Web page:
But as the star really started to burn, the planet was increasingly exposed to its intensity. Over time, its atmosphere was blown away — likely over the first 100 million years or so of the planet’s existence.
But GJ 1132 b regenerated a secondary atmosphere after losing its initial, primordial atmosphere.
HOW THEY DID IT — Astronomers used the Hubble Space Telescope to observe the exoplanet in new detail by analyzing the infrared spectrum of the planet as it passed in front of its star. They found a big slope in the spectrum, indicating that it had an atmosphere. They were then able to identify a few clues to its composition.
The scientists behind the discovery believe that the hydrogen found in the secondary atmosphere was in the original atmosphere, and then became absorbed into the planet's molten magma mantle. Over time, the hydrogen was likely dissolved and released back out from the mantle, possibly forming the second atmosphere. It’s sort of like a gaseous recycling process.
WHY IT MATTERS — Red dwarf stars like GJ 1132 are the most plentiful stars in the universe, and thus likely home to most planetary systems. But at the same time, red dwarf stars are prone to large flares, especially early in their life. This means that the atmospheres their surrounding planets start with could be depleted by their host star.
In turn, this discovery has major implications for exoplanets that may have lost their primordial atmospheres.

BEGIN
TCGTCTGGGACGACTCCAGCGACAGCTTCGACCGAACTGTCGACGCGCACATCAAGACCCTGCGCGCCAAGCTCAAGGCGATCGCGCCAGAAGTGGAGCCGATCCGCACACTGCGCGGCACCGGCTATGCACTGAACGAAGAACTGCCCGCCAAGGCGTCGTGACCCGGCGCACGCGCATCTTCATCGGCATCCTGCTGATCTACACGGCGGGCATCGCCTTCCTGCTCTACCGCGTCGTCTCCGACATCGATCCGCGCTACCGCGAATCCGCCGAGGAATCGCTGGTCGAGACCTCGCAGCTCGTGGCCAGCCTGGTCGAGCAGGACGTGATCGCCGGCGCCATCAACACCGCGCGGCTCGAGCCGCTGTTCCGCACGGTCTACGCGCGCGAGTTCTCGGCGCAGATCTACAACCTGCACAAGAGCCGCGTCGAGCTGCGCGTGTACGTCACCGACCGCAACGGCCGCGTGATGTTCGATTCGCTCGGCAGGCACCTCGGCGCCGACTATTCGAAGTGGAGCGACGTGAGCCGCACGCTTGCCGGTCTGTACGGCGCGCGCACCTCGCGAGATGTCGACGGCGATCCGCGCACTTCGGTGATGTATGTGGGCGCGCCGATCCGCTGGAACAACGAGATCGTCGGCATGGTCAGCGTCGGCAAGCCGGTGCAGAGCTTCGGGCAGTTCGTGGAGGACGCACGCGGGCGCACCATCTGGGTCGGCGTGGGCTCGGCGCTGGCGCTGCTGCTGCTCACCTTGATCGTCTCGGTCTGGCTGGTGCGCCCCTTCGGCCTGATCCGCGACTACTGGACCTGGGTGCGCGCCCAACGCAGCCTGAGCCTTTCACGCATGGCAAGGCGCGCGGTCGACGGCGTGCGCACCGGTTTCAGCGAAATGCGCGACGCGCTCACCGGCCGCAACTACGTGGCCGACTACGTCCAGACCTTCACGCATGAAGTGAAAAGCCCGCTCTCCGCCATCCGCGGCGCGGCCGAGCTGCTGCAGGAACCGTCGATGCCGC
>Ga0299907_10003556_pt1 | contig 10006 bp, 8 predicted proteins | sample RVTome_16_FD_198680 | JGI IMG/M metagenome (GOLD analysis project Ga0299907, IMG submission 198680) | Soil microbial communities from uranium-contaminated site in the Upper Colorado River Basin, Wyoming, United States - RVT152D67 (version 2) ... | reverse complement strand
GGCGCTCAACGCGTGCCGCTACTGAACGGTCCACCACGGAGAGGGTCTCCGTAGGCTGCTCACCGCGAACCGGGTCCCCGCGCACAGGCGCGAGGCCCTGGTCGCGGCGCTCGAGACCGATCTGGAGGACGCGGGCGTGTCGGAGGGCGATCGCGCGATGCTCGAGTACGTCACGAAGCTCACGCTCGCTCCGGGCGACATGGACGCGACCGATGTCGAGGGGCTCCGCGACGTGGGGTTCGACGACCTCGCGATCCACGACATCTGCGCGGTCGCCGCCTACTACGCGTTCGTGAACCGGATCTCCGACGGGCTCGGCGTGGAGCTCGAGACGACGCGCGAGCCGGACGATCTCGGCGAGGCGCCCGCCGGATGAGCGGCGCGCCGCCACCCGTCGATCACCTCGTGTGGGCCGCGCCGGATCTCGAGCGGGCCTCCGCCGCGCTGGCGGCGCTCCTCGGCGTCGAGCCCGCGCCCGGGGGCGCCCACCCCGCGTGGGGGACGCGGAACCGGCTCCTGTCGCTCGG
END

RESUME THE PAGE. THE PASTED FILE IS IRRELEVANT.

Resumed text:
“They may have had a way under the right circumstances to reestablish a low mean molecular weight atmosphere, a hydrogen-rich atmosphere,” Swain says.
“You know the universe is a complicated and beautiful place, and does all sorts of things that people don't necessarily imagine until they start investigating,” he says.
WHAT'S NEXT — Swain and his team believe there may be other planets out there that could have followed a similar process — losing primordial atmospheres and regenerating a secondary atmosphere.
They also hope to learn more about this exoplanet through follow-up observations using the upcoming James Webb Telescope, which is scheduled to launch in October of 2021. The telescope is specifically designed to probe at the atmospheres of exoplanets. In fact, James Webb is 100 times more powerful than Hubble, able to produce highly detailed, near-infrared studies of exoplanets — key for characterizing their atmospheres and maybe, just maybe, finding one with nitrogen and oxygen like Earth’s.
Abstract: We report the detection of an atmosphere on a rocky exoplanet, GJ 1132 b, which is similar to Earth in terms of size and density. The atmospheric transmission spectrum was detected using Hubble WFC3 measurements and shows spectral signatures of aerosol scattering, HCN, and CH4 in a low mean molecular weight atmosphere. We model the atmospheric loss process and conclude that GJ 1132 b likely lost the original H/He envelope, suggesting that the atmosphere that we detect has been reestablished. We explore the possibility of H2 mantle degassing, previously identified as a possibility for this planet by theoretical studies, and find that outgassing from ultrareduced magma could produce the observed atmosphere. In this way we use the observed exoplanet transmission spectrum to gain insights into magma composition for a terrestrial planet. The detection of an atmosphere on this rocky planet raises the possibility that the numerous powerfully irradiated Super-Earth planets, believed to be the evaporated cores of Sub-Neptunes, may, under favorable circumstances, host detectable atmospheres.